We Haven't Completely Lived Until We Die

Perhaps a seemingly morbid topic, out of place, in a space that is supposed to be an oasis from the tragic and sadness of the world. But the fact is that there is no escape from the tragedy of life. There are places to find solace and peace and places where darkness isn't the theme of the day. But don't be afraid to read this post. It's not a post of sadness and despair but a look at death in its most positive form. Is that possible? I believe so.

When I was seeing a midwife for my third daughter's birth I remember talking to her about her vocation and how rewarding it must be to help people into the world, to go home after a birth, knowing she had witnessed life. She confided in me that if she weren't doing this she would like to be at the opposite end of the spectrum, helping those readying themselves for the journey out of this life. I was somewhat surprised by this admission but on further thought, it made perfect sense.

Death has become a fearful topic. Even those with strong religious and spiritual beliefs often are gripped by the fear of that journey away from the known to the unknown. Our own mortality is often something we refuse to face, to believe will actually come, although we all know it will. I've had moments where I just don't believe it.

Why would someone choose to put themselves in a position to witness death on a regular basis. On talking to people, and having sat with my father as he passed on, I think I understand the motivation. The people who help guide the last passage of a person from this to their next adventure, often see death as a positive thing and a rite of passage rather than something to be feared.

It is often us, in our grief and sadness, that wish to hold on to our loved ones. In my own particular case, when the time came for my father to pass on, I had accepted that it would happen and I was ready to help him through those last moments. I remember the quiet of the room after the last breath was taken, the sense of peace and I remember thinking of the lines "and there she beheld the great seal" and knowing for the first time, what they meant. That seal of a new beginning, the seal of understanding that their is there as much awe and amazement in death as there is in birth, that, intermingled with our own grief, is the knowledge that it is as much of a privilege to pass from this life as it is to enter it.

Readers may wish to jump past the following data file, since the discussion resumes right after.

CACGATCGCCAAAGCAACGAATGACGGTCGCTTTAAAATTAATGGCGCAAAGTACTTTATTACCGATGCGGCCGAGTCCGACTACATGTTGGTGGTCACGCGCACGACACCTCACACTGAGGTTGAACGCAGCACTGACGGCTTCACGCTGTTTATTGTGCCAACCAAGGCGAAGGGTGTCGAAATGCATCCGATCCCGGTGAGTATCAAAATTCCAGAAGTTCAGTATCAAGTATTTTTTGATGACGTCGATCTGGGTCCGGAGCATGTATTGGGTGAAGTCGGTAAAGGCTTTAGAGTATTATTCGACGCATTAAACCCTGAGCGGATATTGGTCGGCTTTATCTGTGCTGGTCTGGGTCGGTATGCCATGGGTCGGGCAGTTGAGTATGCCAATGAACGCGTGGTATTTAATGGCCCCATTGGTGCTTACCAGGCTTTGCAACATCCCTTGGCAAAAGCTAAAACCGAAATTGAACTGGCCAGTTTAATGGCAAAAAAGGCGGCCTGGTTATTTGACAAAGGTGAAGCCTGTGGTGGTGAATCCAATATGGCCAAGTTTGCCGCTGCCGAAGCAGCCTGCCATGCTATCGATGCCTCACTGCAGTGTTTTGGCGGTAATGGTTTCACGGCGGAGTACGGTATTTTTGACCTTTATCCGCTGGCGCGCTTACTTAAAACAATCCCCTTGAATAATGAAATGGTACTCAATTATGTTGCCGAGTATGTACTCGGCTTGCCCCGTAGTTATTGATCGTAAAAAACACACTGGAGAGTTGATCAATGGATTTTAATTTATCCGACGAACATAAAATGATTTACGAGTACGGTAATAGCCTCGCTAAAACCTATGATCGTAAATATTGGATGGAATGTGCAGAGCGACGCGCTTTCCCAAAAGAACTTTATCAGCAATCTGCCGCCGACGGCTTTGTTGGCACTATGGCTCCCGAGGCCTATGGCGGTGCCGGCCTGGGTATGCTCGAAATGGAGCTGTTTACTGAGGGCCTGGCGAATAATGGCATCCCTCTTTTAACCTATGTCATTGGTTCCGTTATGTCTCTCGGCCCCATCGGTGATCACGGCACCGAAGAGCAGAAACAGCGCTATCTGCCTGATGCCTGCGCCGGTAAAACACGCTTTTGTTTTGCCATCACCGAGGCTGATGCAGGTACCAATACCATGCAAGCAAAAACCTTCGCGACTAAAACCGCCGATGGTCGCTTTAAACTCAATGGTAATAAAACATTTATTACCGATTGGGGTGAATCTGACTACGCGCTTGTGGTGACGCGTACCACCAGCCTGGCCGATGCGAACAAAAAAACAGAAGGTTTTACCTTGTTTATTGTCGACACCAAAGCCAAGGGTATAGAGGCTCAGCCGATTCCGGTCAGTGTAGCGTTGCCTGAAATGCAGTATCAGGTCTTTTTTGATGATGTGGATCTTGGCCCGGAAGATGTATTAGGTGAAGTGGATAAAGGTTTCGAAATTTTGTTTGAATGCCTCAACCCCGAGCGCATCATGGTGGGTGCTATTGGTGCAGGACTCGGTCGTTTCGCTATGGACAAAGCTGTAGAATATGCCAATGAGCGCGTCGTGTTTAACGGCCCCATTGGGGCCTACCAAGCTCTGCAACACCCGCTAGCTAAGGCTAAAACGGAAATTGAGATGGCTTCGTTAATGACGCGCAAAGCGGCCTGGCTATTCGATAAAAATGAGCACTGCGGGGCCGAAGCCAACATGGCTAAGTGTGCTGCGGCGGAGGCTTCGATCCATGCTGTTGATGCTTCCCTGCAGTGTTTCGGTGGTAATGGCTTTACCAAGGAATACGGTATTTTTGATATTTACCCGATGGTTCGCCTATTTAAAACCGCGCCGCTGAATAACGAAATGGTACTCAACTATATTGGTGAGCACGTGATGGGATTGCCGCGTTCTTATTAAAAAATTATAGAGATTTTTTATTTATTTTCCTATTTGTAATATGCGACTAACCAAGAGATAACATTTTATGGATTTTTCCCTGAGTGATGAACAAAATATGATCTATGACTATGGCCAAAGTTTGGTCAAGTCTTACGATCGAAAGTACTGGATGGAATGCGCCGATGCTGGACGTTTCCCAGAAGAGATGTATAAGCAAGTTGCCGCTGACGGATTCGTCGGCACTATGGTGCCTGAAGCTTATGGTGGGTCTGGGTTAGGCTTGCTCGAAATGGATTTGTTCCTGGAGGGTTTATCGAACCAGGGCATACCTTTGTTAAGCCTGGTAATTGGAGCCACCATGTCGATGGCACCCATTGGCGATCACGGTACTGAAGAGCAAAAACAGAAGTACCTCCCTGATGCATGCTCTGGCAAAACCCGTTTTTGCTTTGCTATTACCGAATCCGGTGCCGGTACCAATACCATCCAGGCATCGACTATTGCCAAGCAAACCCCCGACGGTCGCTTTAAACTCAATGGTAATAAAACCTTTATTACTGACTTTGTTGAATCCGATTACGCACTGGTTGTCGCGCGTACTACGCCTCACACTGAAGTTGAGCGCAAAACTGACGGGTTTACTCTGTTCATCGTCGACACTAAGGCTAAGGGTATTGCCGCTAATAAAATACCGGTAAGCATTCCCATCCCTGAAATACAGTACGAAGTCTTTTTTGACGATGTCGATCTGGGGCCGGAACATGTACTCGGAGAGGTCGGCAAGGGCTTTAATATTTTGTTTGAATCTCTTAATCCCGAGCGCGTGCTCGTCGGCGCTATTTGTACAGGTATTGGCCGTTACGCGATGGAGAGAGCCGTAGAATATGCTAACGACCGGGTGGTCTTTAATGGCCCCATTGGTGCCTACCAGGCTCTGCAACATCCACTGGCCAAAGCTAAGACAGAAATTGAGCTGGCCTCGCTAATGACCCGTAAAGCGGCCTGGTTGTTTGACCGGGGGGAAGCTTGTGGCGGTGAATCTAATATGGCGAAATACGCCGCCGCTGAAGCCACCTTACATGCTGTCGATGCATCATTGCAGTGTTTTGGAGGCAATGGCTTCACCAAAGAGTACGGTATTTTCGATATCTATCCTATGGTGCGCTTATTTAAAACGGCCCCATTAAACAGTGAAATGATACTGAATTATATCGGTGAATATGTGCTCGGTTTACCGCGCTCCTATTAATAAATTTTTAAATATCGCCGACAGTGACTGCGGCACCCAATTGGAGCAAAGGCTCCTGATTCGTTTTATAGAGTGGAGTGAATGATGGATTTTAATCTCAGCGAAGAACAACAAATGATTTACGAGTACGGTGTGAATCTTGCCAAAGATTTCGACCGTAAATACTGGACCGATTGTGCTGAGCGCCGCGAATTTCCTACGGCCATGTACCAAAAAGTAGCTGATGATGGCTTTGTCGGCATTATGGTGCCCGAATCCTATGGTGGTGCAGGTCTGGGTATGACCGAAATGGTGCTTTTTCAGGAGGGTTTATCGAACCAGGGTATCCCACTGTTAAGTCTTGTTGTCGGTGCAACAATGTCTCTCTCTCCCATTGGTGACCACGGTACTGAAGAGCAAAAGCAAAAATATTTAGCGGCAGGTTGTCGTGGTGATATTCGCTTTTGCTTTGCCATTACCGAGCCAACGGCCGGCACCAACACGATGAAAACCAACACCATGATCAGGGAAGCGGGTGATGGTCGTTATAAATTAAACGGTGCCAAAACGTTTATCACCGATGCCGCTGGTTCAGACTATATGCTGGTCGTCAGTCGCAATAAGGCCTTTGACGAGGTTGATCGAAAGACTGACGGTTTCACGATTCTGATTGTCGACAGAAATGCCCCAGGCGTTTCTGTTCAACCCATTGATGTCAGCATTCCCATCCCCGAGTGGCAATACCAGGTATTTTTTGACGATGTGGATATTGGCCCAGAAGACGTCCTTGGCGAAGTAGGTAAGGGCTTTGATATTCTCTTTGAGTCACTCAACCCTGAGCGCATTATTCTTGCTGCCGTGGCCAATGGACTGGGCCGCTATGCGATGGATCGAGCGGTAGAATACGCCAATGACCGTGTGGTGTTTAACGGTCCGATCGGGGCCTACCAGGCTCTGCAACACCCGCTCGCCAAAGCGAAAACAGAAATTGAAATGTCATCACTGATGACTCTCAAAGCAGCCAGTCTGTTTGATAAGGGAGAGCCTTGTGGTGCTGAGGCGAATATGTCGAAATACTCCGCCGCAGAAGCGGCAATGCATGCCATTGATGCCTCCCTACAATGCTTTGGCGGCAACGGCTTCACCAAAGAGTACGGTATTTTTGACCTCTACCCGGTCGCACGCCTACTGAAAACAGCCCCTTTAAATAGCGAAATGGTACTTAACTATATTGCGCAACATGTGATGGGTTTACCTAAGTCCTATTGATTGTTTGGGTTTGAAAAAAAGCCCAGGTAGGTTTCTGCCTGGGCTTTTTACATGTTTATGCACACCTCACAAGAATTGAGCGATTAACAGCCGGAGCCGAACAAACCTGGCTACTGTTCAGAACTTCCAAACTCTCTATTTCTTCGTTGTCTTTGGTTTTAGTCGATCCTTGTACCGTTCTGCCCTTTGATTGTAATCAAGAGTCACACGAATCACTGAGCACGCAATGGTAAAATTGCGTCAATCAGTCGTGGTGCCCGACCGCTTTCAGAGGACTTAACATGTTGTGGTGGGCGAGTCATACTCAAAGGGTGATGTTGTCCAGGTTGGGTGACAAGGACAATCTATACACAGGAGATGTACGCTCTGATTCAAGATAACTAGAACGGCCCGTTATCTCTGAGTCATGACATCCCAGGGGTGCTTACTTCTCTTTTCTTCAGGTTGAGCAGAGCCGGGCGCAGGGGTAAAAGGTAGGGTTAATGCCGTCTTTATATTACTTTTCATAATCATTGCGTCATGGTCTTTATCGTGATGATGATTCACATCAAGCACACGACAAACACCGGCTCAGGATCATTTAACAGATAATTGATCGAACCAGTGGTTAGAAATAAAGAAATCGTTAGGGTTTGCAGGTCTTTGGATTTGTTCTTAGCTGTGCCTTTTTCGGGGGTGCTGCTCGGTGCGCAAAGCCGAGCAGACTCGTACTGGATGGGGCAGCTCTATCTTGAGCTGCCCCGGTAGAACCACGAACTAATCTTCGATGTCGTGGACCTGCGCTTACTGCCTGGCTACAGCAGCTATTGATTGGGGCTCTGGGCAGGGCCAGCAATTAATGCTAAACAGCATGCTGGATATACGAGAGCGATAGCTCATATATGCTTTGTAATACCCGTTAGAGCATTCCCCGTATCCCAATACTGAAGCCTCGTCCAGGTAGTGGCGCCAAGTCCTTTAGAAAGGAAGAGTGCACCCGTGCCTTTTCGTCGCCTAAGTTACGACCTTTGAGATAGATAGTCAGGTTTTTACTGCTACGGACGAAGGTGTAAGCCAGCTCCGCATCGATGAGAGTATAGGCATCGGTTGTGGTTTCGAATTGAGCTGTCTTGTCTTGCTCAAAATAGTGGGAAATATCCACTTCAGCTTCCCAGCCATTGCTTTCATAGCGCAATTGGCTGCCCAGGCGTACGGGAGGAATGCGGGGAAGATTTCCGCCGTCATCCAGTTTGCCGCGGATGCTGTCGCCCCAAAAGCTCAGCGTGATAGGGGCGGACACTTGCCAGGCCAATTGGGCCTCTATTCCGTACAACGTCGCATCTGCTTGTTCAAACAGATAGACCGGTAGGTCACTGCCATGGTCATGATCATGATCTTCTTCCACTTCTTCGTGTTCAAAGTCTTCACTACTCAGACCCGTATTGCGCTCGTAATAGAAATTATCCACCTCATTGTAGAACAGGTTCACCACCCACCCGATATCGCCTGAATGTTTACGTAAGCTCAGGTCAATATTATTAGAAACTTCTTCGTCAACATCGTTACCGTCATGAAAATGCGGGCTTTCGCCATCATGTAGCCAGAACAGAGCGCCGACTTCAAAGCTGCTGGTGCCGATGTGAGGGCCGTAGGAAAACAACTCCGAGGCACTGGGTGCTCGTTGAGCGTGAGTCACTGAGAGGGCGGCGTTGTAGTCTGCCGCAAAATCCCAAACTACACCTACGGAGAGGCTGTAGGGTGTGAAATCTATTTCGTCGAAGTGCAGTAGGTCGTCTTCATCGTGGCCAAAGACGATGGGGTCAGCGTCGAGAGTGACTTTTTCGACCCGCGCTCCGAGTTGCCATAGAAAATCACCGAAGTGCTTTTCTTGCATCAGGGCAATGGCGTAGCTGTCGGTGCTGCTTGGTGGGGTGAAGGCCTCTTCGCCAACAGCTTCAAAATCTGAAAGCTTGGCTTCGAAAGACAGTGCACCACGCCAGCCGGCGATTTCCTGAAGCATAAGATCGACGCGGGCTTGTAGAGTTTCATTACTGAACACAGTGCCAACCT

In our own selfish grief and sadness, because we miss the physical presence of our loved ones we often forget this. We look at death in our society as something negative because of our grief feelings associated with the loss. And that is perfectly fine. I am still grieving for the loss of my father and miss his warm smile, his gentle voice, his great sense of humour, his patience and his wisdom. That will never change. But I no longer feel angry and cheated and I'm no longer afraid of the cancer that stole him. Because within myself I came to the profound understanding that he was claiming his birthright, that we are all born to live a full and complete life, and then die. Whether our time is long or short, whether we are taken by accident or design, to die is what we were born to do, after we live.

Death is a part of our existence as a human animal. To accept that it is a natural and accepted thing is to remove the fear from it and to put it into perspective so that our entire lives are not haunted by the spectre of that scary dark place. To know that the scary dark place doesn't exist but that the energy that is our true essence simply moves on, is to leave the fear behind and acknowledge that while we are here we are to live, until we die.

I am a human, I still grieve for the losses I've had, I grieve deeply for the mother who loses a child or the child who loses a parent for any loss of a loved one in our life is devastating. But to move on with peace in our lives we have to have acceptance and peace surrounding our own lives and our own ultimate deaths. And once we understand and accept we can grieve with peace and learn the lessons we've been taught from the experience. For we haven't completely lived, until we've died, have we?

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nollyposh said…
Such a beautiful post Breeze ~Thankyou~
Sara Diana said…
Great thinking. Death, like birth is a transition and I have just covered that topic in my blog this morning. Transitions can be seen as scarey but really you should go with the flow. When my big brother was killed in a car crash 19 years ago.... the biggest problem I had to deal with was the fact that I wasn't there for him when he died, I wasn't able to make sure that his transition was good. I think that helping a person to die is one of the bravest acts a human can do... I don't mean euthanasia, I mean being there for them as a life energy. Death is scarey because it is the unknown but as you say, death is when we shed our human bodies and become the energy that is the essence of us xx
Kawaii said…
I've been thinking about this recently, and about how much I will miss my parents when something happens to them. It scares me that they won't be around forever. Death scares me.